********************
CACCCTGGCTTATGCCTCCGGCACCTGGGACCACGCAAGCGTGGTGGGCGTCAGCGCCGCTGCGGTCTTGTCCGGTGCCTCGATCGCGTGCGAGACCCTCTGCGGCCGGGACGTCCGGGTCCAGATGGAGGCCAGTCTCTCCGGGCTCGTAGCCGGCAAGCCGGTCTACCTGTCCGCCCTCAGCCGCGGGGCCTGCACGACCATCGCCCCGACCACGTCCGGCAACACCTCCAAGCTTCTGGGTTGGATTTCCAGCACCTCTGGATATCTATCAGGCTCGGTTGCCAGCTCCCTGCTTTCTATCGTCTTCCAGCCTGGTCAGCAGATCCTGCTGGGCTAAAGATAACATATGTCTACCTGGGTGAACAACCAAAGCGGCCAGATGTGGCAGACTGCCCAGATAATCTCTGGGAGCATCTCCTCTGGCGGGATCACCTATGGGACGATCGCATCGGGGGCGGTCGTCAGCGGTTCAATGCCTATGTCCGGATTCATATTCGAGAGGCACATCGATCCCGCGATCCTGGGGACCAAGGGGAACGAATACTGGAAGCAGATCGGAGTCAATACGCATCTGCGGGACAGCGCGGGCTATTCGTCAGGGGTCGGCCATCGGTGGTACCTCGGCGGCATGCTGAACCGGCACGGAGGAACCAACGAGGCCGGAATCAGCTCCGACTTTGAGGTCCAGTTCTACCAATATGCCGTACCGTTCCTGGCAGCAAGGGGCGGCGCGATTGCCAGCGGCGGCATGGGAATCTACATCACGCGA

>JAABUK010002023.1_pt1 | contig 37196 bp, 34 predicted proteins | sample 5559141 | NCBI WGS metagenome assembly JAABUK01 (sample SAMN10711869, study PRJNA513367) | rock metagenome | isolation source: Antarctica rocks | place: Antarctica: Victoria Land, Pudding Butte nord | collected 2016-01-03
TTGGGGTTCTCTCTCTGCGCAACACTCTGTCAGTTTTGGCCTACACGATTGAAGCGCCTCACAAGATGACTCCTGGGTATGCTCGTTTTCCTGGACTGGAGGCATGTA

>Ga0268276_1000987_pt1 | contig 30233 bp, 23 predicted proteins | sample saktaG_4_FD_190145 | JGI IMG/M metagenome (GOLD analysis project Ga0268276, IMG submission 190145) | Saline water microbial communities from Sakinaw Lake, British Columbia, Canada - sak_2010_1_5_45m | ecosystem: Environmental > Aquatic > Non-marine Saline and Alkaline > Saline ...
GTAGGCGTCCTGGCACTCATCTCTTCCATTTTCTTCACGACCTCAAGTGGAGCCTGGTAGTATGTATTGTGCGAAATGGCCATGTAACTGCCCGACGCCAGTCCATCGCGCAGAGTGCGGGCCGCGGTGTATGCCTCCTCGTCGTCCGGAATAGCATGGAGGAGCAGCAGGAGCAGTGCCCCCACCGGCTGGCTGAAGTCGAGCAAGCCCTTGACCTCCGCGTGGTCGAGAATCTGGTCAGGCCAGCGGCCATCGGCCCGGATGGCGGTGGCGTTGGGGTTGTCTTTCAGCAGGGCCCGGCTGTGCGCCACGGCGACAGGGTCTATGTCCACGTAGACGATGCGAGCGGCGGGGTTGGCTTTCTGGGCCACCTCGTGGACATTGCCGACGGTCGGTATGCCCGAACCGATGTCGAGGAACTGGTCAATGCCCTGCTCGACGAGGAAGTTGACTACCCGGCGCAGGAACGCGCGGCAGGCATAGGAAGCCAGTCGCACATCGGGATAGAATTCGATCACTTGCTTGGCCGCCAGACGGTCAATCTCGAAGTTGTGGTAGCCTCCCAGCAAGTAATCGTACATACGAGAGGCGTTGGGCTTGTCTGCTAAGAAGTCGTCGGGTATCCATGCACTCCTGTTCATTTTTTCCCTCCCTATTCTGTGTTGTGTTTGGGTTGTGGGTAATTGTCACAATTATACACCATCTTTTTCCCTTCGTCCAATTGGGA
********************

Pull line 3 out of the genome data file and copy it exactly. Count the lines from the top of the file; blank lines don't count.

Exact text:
TTGGGGTTCTCTCTCTGCGCAACACTCTGTCAGTTTTGGCCTACACGATTGAAGCGCCTCACAAGATGACTCCTGGGTATGCTCGTTTTCCTGGACTGGAGGCATGTA